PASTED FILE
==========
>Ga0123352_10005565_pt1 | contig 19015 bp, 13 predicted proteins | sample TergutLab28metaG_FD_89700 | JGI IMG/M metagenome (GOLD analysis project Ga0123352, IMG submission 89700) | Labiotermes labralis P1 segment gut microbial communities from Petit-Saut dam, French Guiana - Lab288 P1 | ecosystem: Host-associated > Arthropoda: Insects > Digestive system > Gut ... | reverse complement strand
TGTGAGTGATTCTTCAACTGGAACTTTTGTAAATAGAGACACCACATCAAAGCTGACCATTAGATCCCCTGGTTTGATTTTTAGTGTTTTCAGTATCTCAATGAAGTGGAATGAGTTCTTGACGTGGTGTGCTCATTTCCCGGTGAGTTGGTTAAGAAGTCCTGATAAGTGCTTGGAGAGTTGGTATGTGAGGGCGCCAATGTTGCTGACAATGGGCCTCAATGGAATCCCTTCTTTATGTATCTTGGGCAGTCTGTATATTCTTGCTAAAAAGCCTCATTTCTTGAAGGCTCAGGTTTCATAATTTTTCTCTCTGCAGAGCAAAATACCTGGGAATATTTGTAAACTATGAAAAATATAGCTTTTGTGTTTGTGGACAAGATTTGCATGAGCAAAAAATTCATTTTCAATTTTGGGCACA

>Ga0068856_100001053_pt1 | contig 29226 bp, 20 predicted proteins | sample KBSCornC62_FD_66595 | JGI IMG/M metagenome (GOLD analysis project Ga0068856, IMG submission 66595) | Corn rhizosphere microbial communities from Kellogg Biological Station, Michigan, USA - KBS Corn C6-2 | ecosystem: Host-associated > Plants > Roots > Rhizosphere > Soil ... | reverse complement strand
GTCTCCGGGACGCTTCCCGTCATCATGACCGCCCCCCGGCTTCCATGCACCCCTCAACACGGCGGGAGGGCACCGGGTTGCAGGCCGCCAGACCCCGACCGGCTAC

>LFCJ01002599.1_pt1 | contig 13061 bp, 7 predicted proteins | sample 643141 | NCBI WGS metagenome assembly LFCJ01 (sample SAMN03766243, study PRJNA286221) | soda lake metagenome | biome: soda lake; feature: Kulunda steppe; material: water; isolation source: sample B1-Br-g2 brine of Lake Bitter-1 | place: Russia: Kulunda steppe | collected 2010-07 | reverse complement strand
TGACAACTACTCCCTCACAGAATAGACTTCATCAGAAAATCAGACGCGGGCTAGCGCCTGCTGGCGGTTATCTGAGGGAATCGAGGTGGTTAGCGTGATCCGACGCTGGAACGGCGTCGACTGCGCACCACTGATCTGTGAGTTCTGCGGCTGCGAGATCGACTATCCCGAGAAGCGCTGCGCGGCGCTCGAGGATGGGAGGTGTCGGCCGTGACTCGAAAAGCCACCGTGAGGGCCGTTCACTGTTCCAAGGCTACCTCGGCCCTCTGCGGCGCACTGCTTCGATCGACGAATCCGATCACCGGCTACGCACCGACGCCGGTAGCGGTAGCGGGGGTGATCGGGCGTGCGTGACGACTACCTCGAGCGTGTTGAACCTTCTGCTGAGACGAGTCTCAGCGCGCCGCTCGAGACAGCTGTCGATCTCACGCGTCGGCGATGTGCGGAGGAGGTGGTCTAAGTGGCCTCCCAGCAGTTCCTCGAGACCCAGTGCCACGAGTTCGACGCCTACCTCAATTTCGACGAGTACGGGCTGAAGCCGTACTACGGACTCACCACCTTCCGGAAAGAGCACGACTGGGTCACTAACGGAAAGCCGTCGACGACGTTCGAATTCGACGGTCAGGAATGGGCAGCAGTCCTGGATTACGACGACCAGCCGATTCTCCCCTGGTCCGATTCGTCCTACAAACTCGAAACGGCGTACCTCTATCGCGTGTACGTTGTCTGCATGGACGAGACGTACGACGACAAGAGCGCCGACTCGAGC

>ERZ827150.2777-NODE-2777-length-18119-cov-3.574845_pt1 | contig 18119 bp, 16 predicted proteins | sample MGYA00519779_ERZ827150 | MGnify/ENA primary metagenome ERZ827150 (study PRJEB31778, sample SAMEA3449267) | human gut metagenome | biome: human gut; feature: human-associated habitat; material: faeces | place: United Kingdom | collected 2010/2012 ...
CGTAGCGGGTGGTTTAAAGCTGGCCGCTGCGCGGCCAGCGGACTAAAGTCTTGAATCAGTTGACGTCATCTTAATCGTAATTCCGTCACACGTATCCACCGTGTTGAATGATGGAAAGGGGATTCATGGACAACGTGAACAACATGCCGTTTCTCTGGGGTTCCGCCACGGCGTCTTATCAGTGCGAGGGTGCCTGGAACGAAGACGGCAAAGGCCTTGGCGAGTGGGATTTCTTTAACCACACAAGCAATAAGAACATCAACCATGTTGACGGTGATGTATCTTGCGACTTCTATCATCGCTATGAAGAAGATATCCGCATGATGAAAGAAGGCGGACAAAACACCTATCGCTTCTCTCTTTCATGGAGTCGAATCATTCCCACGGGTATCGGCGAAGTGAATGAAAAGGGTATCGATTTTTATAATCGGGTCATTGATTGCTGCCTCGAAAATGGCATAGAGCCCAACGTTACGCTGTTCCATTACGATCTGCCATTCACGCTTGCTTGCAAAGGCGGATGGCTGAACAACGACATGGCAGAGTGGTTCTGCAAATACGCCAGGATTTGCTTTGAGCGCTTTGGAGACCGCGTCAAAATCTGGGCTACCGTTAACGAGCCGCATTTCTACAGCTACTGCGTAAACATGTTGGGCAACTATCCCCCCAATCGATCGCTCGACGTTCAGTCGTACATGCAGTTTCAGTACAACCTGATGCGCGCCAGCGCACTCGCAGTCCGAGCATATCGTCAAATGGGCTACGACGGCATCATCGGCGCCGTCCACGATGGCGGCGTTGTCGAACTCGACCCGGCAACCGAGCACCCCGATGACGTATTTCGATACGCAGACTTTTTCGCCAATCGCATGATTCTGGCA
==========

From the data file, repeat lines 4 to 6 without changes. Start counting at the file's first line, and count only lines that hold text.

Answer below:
GTCTCCGGGACGCTTCCCGTCATCATGACCGCCCCCCGGCTTCCATGCACCCCTCAACACGGCGGGAGGGCACCGGGTTGCAGGCCGCCAGACCCCGACCGGCTAC

>LFCJ01002599.1_pt1 | contig 13061 bp, 7 predicted proteins | sample 643141 | NCBI WGS metagenome assembly LFCJ01 (sample SAMN03766243, study PRJNA286221) | soda lake metagenome | biome: soda lake; feature: Kulunda steppe; material: water; isolation source: sample B1-Br-g2 brine of Lake Bitter-1 | place: Russia: Kulunda steppe | collected 2010-07 | reverse complement strand
TGACAACTACTCCCTCACAGAATAGACTTCATCAGAAAATCAGACGCGGGCTAGCGCCTGCTGGCGGTTATCTGAGGGAATCGAGGTGGTTAGCGTGATCCGACGCTGGAACGGCGTCGACTGCGCACCACTGATCTGTGAGTTCTGCGGCTGCGAGATCGACTATCCCGAGAAGCGCTGCGCGGCGCTCGAGGATGGGAGGTGTCGGCCGTGACTCGAAAAGCCACCGTGAGGGCCGTTCACTGTTCCAAGGCTACCTCGGCCCTCTGCGGCGCACTGCTTCGATCGACGAATCCGATCACCGGCTACGCACCGACGCCGGTAGCGGTAGCGGGGGTGATCGGGCGTGCGTGACGACTACCTCGAGCGTGTTGAACCTTCTGCTGAGACGAGTCTCAGCGCGCCGCTCGAGACAGCTGTCGATCTCACGCGTCGGCGATGTGCGGAGGAGGTGGTCTAAGTGGCCTCCCAGCAGTTCCTCGAGACCCAGTGCCACGAGTTCGACGCCTACCTCAATTTCGACGAGTACGGGCTGAAGCCGTACTACGGACTCACCACCTTCCGGAAAGAGCACGACTGGGTCACTAACGGAAAGCCGTCGACGACGTTCGAATTCGACGGTCAGGAATGGGCAGCAGTCCTGGATTACGACGACCAGCCGATTCTCCCCTGGTCCGATTCGTCCTACAAACTCGAAACGGCGTACCTCTATCGCGTGTACGTTGTCTGCATGGACGAGACGTACGACGACAAGAGCGCCGACTCGAGC